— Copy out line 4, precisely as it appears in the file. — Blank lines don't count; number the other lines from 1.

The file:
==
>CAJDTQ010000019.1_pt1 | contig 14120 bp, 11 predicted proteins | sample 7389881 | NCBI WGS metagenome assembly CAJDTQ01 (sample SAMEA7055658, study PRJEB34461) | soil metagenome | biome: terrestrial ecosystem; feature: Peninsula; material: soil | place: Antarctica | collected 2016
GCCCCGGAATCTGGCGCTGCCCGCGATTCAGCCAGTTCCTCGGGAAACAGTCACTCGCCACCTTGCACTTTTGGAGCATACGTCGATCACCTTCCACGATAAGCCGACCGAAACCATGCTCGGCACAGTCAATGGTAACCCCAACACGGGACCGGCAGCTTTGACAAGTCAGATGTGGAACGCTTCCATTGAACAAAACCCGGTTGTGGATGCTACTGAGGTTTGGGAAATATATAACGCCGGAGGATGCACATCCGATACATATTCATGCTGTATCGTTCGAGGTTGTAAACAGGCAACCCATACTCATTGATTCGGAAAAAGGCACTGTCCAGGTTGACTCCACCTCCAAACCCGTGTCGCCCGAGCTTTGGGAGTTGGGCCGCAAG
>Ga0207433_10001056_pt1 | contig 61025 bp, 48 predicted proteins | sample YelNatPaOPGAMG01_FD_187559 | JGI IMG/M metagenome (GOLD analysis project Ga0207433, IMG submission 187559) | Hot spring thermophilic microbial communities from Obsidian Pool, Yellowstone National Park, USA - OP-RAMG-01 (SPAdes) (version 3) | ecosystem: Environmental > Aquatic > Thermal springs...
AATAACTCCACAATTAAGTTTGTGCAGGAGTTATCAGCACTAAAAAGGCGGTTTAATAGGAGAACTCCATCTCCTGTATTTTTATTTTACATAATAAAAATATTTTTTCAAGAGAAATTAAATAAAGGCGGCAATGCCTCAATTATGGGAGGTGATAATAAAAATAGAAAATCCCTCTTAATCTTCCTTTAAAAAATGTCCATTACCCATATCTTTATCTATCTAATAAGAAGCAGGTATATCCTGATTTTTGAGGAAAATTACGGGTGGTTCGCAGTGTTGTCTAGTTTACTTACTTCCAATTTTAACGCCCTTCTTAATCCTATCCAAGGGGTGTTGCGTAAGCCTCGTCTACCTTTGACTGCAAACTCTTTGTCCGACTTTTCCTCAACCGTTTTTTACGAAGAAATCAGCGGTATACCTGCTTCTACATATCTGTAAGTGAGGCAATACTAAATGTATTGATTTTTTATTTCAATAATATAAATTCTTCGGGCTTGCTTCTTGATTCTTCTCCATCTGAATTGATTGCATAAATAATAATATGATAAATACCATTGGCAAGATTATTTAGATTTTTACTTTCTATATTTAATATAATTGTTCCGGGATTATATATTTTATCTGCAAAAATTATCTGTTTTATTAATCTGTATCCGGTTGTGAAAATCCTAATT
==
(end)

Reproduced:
AATAACTCCACAATTAAGTTTGTGCAGGAGTTATCAGCACTAAAAAGGCGGTTTAATAGGAGAACTCCATCTCCTGTATTTTTATTTTACATAATAAAAATATTTTTTCAAGAGAAATTAAATAAAGGCGGCAATGCCTCAATTATGGGAGGTGATAATAAAAATAGAAAATCCCTCTTAATCTTCCTTTAAAAAATGTCCATTACCCATATCTTTATCTATCTAATAAGAAGCAGGTATATCCTGATTTTTGAGGAAAATTACGGGTGGTTCGCAGTGTTGTCTAGTTTACTTACTTCCAATTTTAACGCCCTTCTTAATCCTATCCAAGGGGTGTTGCGTAAGCCTCGTCTACCTTTGACTGCAAACTCTTTGTCCGACTTTTCCTCAACCGTTTTTTACGAAGAAATCAGCGGTATACCTGCTTCTACATATCTGTAAGTGAGGCAATACTAAATGTATTGATTTTTTATTTCAATAATATAAATTCTTCGGGCTTGCTTCTTGATTCTTCTCCATCTGAATTGATTGCATAAATAATAATATGATAAATACCATTGGCAAGATTATTTAGATTTTTACTTTCTATATTTAATATAATTGTTCCGGGATTATATATTTTATCTGCAAAAATTATCTGTTTTATTAATCTGTATCCGGTTGTGAAAATCCTAATT